Recognition of an uncommon deformity following a routine procedure.
Dr. Alexander K Hahn, Drexel University College of Medicine, MS, 2900 W Queen Ln, Philadelphia, Pennsylvania 19128, United States. E-mail: email@example.com
Introduction: Swan neck deformity (SND) is a common pathologic finding often observed in patients with severe rheumatoid arthritis. However, it has also been seen in injuries such as mallet finger, flexor digitorum superficialis laceration, and intrinsic contracture. Open surgical release of a trigger finger most commonly involves the release of the A1 pulley to relieve a mechanical impingement. Bowstringing is a rare trigger finger release complication caused by excessive pulley resection, usually due to resection of the A2 pulley. As a result of this complication, the flexor tendons move away from their center of rotation, gaining an increased mechanical advantage over the extensors and can ultimately result in a SND.
Case Report: We present a case report of a 61-year-old patient that presented to our clinic with a SND of the 4th digit following a trigger finger release.
Conclusion: Our case demonstrated that a previous trigger finger release with disruption of the A2 pulley can cause a cascade of events that can result in SND.
Keywords: Swan neck, trigger finger, deformity, bowstringing.
Open surgical release of a trigger finger typically involves the release of the A1 pulley to relieve a mechanical impingement, most commonly at the 2nd and 4th digit . Complications of trigger finger release can include incision into the A2 or A4 pulley (Fig. 1), which can result in bowstringing of the flexor tendon [2, 3]. Other common complications include wound dehiscence, scar tenderness, and stiffness. To date, there have been no reported cases in the literature documenting SND as a complication after trigger finger release. We present a case report of a patient that presented to our clinic with a SND of the 4th digit after trigger finger release at an outside facility. SND is a common pathologic finding often seen with severe rheumatoid arthritis. However, it has also been seen in injuries such as mallet finger, flexor digitorum superficialis laceration, and intrinsic contracture . SND is characterized by proximal interphalangeal (PIP) joint hyperextension, along with flexion of the distal interphalangeal (DIP) joint . A primary lesion of SND is a laxed volar plate which caused hyperextension at the PIP. Secondary lesions of SND are caused by an imbalance of muscle forces and hyperextension of the PIP joint [4, 5]. Three sets of muscles and tendons provide the normal anatomic equilibrium and prevent SND occurrence. These include the extrinsic extensor group, the extrinsic flexor group, and intrinsic muscles. SND is thought to result from the extensors’ force overcoming the flexor tendons’ force, which impairs the balance between these two muscle groups. As a result, it can lead to restrictions in range of motion and can restrict a patient from making a fist [4, 5, 6]. The previous literature has described a lack of full extension at the MCP due to bowstringing after trigger finger release . Bowstringing is a rare trigger finger release complication caused by excessive proximal pulley resection, usually due to resection of the A2 pulley. As a result, the flexor tendon moves away from its center of rotation, gaining an increased mechanical advantage over the extensors, thereby limiting extension . This causes the finger to be slightly flexed due to the untethered tendons. As presented in our case, we suspect that this SND occurred due to initial bowstringing from a resected A2 pulley during our patient’s trigger finger release. This mechanical shift changed the force applied to the finger joints by the tendons and ultimately resulted in a SND.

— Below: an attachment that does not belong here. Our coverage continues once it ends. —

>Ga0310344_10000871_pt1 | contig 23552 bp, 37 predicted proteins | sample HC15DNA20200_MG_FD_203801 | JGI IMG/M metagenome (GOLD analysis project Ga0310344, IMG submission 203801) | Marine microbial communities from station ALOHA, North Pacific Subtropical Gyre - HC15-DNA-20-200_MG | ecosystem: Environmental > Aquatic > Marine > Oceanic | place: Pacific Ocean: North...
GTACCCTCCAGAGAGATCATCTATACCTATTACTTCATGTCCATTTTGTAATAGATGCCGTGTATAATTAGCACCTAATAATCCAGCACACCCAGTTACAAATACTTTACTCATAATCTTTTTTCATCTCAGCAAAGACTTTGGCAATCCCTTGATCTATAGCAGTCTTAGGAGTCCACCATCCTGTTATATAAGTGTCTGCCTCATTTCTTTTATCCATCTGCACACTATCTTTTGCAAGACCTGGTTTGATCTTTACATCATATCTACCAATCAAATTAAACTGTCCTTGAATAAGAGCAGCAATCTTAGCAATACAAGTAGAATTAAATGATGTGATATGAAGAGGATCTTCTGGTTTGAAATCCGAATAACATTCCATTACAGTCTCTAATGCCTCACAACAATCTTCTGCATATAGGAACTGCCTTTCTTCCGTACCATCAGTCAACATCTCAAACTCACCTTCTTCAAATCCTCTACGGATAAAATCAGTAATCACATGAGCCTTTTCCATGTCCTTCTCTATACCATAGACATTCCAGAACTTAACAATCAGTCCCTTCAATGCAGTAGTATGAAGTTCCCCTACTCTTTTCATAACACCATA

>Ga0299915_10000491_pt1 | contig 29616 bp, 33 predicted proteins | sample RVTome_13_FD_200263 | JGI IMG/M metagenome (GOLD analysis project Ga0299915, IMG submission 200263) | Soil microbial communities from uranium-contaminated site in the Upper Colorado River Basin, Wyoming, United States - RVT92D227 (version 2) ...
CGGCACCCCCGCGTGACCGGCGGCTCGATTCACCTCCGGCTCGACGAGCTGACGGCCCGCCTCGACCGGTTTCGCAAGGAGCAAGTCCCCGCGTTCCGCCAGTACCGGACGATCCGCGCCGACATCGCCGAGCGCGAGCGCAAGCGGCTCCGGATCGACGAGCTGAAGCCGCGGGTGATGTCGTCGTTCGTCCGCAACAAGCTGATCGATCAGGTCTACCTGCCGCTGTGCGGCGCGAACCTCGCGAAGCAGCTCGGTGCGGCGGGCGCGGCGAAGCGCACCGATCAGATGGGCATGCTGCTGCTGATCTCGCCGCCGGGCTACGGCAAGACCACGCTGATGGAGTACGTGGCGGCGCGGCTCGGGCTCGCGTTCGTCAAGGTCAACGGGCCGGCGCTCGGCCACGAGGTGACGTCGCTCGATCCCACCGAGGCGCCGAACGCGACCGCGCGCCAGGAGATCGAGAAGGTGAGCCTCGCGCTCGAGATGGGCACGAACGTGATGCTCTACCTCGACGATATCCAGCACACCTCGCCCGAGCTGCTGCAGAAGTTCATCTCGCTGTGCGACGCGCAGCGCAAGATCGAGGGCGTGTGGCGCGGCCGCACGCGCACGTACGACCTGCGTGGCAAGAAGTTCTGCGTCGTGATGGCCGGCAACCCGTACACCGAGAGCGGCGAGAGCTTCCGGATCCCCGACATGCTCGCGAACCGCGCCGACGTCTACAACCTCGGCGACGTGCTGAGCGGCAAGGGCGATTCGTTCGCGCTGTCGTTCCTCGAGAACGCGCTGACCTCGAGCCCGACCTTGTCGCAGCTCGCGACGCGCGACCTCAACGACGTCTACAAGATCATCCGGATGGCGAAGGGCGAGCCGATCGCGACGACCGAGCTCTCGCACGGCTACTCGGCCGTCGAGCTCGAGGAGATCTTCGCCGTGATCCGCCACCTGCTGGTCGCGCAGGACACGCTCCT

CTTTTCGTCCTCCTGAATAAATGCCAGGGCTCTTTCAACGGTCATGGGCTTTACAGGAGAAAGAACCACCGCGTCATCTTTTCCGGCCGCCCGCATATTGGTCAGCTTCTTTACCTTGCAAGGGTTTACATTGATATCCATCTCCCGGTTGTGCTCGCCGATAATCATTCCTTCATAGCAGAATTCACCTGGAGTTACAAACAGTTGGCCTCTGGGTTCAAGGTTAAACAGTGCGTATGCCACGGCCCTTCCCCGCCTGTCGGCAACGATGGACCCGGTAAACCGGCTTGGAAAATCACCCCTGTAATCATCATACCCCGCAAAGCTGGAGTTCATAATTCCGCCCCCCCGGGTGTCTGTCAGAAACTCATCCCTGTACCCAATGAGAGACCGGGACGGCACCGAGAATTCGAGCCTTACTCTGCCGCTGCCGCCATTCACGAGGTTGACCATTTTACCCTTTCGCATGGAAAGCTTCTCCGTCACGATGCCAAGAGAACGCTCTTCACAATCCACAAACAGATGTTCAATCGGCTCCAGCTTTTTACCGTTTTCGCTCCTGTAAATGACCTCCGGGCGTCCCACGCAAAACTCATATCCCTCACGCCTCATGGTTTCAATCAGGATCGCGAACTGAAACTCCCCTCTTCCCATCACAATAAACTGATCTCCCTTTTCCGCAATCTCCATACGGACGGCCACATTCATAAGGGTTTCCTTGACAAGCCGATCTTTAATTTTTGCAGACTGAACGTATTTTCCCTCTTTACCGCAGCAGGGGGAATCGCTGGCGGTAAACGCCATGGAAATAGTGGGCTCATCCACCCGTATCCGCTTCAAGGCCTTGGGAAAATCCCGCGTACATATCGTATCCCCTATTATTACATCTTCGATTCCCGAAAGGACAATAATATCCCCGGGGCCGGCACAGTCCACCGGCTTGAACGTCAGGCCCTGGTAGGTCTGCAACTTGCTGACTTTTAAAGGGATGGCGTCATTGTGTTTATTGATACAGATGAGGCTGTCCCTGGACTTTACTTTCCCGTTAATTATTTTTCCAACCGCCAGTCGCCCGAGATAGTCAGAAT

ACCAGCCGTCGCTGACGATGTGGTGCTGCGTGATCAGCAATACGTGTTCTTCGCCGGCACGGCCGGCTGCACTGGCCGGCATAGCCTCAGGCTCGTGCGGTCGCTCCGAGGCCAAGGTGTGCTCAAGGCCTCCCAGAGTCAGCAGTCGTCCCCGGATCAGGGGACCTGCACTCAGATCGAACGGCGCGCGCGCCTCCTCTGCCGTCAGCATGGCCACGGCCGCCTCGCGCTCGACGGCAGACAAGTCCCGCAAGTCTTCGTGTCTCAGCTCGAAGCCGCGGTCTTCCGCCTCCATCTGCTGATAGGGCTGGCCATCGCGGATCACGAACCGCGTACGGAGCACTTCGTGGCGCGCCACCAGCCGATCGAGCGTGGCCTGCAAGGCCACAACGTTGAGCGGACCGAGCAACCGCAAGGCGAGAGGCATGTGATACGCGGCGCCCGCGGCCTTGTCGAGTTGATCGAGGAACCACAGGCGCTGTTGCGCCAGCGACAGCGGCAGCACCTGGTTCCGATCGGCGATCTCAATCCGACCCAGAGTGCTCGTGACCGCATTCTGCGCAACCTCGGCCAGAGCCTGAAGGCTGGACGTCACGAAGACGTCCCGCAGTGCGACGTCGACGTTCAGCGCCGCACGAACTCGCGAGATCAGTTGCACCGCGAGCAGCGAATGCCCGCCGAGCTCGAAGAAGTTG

We present a case of SND of the right fourth finger in a 61-year-old female who had undergone an A1 pulley release at an outside facility and presented for evaluation of a right 4th digit swan-neck deformity (Fig. 2a-c). The patient had a right-hand carpal tunnel release and a 4th and 5th trigger finger release done 9 months prior at an outside hospital. She was approximately 2 months into her post-operative physical therapy when she first noticed swan necking off her 4th digit. She presented to her original surgeon at the outside medical center, who recommended continued observation. She subsequently completed her physical therapy and was given a metal double-ring splint, which she wore for approximately 2 weeks before discarding. She presented to our facility 9 months after the initial surgery as a referral from her primary care physician. She denied any numbness, tingling, or weakness at that time. Her medical history included a history of deep vein thrombosis. Her past surgical history included bilateral carpal tunnel release, open reduction internal fixation of a left distal radius fracture, as well as radical tenosynovectomy and first compartment release of the right first dorsal compartment. The patient stated that she drank alcohol occasionally but denied any history of smoking or drug use. Physical examination revealed a right-hand swan-neck deformity of the 4th digit with 5° of flexion contracture of the MCP joint, 10° extension at the PIP, and 5–10° of flexion contracture at the DIP joint. These findings were all passively correctable, and pressure of the A2 pulley region also passively corrected the deformity. In addition, the patient was able to flex and extend the digit actively. However, the patient could not make a full fist and had a tip-to-palm distance of approximately 1 cm of the ring finger. Due to the previous A1 pulley release, our suspicion was raised for possible extension into the A2 pulley. Therefore, an MRI was ordered to evaluate further. The MRI results revealed that the A2 pulley had been disrupted, with bowstringing of the flexor tendons and an increase in the distance between the flexor tendons and the proximal phalanx and metacarpal. The resulting flexion of the MCP resulted in a stepwise progression to SND of the right 4th finger with no acute fracture or dislocation (Fig. 3). The 4th finger flexor and extensor tendons were intact; however, the flexor tendons were slightly separated from the proximal phalanx and metacarpophalangeal joint. This interesting finding appeared to be bowstringing at the proximal phalanx.